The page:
When President Goodluck Jonathan dropped the hint that a National Conference was in the offing in October, last year, the whole country erupted into a frenzy of debates. Many thought it was a tall ambition. They, therefore, spared the President no chance at all. To them, it was impossible. Others viewed it differently. To this other category of people, it was worth a trial. Both groups then went the whole hog to canvass their positions, but the President did not blink, he stuck to his guns.
First, he set up a consultative forum of eminent and not-so-eminent Nigerians. Their mandate was to gauge the pulse of the people, collate their opinions and see the desirability of holding the conference in the second quarter of the year. Though there were some stumbling blocks on its way, the committee toured the six geo-political zones of the country in a record time. Everywhere it went, the scenarios were different. When the committee was done with its consultations, it presented a report to the President in which it assured him that the consensus of people was that they were willing to dialogue.
Pronto, the President, through Anyim Pius Anyim, former Senate President and now the Secretary to the Government of the Federation, quickly puts modalities in place. The result was the inauguration of the 492-man conference inside the hollow hall of the National Judicial Council Secretariat in Abuja on Monday, March 17, 2014.
The conference started with great optimism but there was also skepticism among discerning Nigerians who were not so sure that the exercise could produce the desired result which would allay the fears of the citizenry about the political acronym called Nigeria. This stems from the fact that there appears to be a conflict within and among the ethnic nationalities that were corralled together 100 years ago in the political definition called Nigeria. Since then, this ethnic conglomeration has flourished under the atmosphere of mutual suspicion and sometimes disdain for one another.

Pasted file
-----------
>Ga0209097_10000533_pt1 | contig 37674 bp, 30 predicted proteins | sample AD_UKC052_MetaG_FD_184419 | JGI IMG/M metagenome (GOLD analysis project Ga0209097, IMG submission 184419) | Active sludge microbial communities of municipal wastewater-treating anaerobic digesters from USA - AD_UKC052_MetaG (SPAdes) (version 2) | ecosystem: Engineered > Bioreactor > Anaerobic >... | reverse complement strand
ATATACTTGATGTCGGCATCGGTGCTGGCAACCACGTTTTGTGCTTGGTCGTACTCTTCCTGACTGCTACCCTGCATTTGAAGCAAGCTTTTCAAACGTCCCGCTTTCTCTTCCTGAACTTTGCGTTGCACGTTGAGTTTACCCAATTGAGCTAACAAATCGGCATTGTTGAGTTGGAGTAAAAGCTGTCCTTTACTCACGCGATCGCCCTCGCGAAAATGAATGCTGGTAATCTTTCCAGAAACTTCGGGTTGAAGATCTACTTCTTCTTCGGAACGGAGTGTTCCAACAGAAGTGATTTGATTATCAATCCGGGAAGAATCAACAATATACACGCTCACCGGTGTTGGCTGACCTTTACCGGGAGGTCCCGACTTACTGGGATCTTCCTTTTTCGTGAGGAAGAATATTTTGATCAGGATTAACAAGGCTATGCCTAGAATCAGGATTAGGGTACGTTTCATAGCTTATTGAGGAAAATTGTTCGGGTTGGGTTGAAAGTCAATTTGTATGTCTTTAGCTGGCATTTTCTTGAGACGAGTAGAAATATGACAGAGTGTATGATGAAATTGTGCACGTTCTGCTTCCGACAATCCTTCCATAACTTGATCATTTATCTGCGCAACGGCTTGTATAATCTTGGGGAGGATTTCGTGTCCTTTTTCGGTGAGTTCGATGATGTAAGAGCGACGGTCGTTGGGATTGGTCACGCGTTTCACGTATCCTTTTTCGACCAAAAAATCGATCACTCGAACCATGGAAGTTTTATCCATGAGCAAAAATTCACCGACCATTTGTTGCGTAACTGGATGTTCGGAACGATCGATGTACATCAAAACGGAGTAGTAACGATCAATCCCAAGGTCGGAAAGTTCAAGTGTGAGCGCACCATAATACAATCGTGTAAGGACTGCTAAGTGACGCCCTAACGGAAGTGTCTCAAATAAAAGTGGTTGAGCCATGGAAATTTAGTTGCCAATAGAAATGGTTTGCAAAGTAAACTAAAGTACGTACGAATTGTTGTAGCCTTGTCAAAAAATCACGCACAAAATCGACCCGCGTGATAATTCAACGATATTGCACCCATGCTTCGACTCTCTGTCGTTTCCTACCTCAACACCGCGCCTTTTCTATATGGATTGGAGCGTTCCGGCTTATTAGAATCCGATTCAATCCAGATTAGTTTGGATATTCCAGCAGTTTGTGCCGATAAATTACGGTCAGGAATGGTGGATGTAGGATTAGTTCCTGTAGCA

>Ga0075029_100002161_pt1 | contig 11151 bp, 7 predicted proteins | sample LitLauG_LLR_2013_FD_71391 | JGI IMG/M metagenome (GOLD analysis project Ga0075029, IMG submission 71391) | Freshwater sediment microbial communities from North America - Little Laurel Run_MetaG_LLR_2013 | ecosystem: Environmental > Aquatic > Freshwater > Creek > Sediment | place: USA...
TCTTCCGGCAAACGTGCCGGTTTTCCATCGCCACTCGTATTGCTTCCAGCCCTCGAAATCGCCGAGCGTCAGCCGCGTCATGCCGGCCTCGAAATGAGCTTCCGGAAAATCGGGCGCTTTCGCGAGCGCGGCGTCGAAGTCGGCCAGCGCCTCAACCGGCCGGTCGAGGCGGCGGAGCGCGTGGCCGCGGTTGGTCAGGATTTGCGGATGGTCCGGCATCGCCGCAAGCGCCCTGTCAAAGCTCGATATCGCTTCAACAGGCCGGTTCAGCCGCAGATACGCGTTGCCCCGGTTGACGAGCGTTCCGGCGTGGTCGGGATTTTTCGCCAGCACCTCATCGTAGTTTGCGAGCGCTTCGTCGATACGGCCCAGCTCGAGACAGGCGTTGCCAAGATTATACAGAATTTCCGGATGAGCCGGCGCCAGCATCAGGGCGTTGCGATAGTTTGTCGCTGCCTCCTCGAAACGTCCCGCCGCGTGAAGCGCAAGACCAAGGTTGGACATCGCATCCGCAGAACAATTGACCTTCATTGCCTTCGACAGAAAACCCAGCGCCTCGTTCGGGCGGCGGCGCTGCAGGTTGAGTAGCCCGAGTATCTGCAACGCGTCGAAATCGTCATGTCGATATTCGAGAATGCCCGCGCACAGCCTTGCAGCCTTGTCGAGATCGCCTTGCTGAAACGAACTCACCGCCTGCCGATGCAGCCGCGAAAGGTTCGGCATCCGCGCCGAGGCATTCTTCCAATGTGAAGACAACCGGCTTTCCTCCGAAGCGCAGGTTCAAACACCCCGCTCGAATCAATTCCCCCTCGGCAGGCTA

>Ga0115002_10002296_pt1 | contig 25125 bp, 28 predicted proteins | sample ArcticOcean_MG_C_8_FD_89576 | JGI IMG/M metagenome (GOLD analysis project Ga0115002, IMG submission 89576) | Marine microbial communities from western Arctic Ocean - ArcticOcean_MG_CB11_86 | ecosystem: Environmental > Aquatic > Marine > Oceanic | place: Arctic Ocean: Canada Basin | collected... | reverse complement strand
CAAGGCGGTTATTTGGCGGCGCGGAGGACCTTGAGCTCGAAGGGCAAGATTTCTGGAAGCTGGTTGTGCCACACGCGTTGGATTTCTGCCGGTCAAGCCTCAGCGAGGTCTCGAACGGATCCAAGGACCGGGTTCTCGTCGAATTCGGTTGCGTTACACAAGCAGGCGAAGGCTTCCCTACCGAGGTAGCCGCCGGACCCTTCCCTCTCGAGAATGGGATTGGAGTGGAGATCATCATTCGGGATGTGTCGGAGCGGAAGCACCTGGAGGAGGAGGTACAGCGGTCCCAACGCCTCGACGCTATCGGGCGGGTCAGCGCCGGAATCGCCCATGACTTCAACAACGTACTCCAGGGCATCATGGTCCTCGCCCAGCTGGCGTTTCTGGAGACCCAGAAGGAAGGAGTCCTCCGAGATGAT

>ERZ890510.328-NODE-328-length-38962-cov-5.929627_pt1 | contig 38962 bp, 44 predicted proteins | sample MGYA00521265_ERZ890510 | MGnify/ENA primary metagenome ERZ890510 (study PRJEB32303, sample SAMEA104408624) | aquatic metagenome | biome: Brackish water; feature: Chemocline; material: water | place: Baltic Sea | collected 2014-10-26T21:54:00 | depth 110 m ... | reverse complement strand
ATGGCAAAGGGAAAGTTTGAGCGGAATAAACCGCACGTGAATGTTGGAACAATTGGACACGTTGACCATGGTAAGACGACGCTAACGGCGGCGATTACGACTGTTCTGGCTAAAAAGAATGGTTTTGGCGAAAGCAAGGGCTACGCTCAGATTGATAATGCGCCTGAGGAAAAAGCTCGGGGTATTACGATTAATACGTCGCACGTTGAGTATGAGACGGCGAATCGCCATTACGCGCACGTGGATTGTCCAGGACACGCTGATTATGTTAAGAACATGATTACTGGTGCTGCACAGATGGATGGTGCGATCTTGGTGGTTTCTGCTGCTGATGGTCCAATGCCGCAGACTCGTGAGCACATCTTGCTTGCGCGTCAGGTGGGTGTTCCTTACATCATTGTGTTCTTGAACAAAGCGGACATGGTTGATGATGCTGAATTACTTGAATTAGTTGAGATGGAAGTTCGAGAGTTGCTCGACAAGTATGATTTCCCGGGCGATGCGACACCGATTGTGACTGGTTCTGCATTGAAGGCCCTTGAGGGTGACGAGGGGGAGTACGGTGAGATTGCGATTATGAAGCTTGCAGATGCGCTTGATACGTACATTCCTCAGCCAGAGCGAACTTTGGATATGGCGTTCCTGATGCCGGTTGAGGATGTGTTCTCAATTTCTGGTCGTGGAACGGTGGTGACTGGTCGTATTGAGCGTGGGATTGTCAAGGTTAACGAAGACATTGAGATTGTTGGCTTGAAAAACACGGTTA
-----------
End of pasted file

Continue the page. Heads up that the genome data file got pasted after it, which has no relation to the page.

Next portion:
In the last two weeks, series of events bordering on muscle-flexing and playing to the gallery have punctuated the conference as various speakers, one after the other, scheme to foster hidden agendas. Come to think of it, the trend of events is not entirely new in an exercise such as this. History is replete with several examples where diplomatic discussions have dragged on for several years, over several round-table conferences, before the desired breakthroughs were achieved.